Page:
So, I don't see how the sunglasses radically change the game, and looking through the spoilers, Ohama said you get two abilities. Do they not tell you what the other is, or haven't I earned it yet?

Spoiler:

The glasses help with at least one anti where you have to see things that are briefly revealed in the middle of a rotation. You can technically see those by toggling the rotate back and forth but its a pain in the butt. They don't tell you about the second ability, but I'm not sure you would discover it normally, I found out about it by going to gamefaqs. let me know if you want a spoil.

Just cracked a snippet of code involving

Spoiler:

A monolith thingy that lit up patterns that responded to your movement and a classroom in the neon tenement area that broke down the little code chains. I didn't figure those codey things meant anything useful in a gameplay sense. Now I'm looking all over the place and seeing a lot more of different varieties.

So there's that. Hm.

juv3nal wrote:
cyrax wrote:

So I saw the ending. Then I laughed at the new addition to the game.

Spoiler:

So, I don't see how the sunglasses radically change the game, and looking through the spoilers, Ohama said you get two abilities. Do they not tell you what the other is, or haven't I earned it yet?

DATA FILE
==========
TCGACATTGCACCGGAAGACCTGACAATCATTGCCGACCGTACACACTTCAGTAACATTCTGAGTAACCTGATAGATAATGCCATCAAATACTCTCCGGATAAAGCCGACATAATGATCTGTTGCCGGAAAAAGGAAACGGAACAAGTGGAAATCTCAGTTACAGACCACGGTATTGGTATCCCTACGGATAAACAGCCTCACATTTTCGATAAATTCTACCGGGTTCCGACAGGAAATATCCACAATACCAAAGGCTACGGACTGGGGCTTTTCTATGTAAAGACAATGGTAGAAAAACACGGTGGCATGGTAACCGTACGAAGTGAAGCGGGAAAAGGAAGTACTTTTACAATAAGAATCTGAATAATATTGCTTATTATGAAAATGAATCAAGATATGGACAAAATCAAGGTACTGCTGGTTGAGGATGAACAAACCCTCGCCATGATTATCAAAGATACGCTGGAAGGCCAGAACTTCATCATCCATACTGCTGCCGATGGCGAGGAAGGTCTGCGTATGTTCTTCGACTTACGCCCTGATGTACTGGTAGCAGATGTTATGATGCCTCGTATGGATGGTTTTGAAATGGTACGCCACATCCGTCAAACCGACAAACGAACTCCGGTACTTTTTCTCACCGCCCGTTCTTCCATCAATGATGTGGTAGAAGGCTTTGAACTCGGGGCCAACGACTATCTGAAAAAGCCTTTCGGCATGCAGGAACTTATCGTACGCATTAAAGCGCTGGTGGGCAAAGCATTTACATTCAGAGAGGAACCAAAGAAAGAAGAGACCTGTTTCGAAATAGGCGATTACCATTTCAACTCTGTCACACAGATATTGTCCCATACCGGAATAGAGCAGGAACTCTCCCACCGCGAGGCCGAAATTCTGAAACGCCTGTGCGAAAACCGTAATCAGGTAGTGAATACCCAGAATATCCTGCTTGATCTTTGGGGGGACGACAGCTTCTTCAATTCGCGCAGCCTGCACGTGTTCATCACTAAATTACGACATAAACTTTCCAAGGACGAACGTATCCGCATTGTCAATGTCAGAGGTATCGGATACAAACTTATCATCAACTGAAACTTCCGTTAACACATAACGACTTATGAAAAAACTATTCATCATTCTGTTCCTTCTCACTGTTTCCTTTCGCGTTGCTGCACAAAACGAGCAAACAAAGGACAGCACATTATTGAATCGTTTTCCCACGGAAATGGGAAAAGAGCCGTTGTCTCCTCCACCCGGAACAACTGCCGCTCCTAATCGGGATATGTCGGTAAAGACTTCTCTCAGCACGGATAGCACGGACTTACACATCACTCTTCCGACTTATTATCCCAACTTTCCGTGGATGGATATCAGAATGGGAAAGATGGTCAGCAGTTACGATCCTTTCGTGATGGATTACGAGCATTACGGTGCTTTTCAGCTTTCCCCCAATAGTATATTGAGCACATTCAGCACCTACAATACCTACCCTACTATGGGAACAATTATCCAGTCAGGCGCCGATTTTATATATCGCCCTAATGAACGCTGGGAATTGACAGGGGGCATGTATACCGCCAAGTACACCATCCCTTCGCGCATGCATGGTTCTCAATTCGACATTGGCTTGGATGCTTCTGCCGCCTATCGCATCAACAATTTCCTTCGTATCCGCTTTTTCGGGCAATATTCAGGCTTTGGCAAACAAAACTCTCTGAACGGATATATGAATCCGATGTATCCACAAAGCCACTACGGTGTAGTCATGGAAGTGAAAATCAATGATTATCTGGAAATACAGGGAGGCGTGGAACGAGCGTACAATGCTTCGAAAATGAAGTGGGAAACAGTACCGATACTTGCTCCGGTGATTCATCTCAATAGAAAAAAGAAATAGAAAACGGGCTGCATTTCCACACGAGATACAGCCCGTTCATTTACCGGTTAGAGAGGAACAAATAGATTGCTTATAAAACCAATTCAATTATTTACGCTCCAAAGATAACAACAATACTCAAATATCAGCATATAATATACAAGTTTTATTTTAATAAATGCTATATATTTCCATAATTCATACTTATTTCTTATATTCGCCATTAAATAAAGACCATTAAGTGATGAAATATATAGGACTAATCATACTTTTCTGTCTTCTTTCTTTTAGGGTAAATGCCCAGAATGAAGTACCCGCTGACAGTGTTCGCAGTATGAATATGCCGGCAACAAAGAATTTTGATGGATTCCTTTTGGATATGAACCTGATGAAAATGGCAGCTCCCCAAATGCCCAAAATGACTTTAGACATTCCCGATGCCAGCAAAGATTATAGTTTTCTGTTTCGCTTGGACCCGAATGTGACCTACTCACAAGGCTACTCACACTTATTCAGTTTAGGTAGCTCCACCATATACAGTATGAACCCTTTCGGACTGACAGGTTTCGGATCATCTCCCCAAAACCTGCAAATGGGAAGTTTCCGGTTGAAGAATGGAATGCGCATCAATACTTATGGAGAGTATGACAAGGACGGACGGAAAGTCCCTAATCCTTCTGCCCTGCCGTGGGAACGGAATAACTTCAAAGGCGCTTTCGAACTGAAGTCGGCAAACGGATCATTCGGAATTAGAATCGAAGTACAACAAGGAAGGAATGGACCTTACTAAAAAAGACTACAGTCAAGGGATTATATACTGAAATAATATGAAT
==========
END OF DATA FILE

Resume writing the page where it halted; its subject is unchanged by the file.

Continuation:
Spoiler:

The glasses help with at least one anti where you have to see things that are briefly revealed in the middle of a rotation. You can technically see those by toggling the rotate back and forth but its a pain in the butt. They don't tell you about the second ability, but I'm not sure you would discover it normally, I found out about it by going to gamefaqs. let me know if you want a spoil.

Give me a vague idea about it.

Spoiler:

Do you get it from decyphering one of the codes, through exploration, a puzzle, or something else?

cyrax wrote:

Give me a vague idea about it.

Spoiler:

Do you get it from decyphering one of the codes, through exploration, a puzzle, or something else?

something else. you don't have to go anywhere specific, it's an intrinsic ability activated by button pressing like the

Spoiler:

glasses

, but it's multiple button presses and it's a long enough sequence that you'd have to be lucky (or really ocd & attempting to brute force secret button combinations) to stumble on it.

So you're saying nothing in the game alludes to it? You have to look outside of the game? If it's really obtuse, just tell me.

cyrax wrote:

So you're saying nothing in the game alludes to it? You have to look outside of the game? If it's really obtuse, just tell me.

Nothing that I've seen in the game alludes to it, but I have not been translating any glyph text.

full spoil:

Spoiler: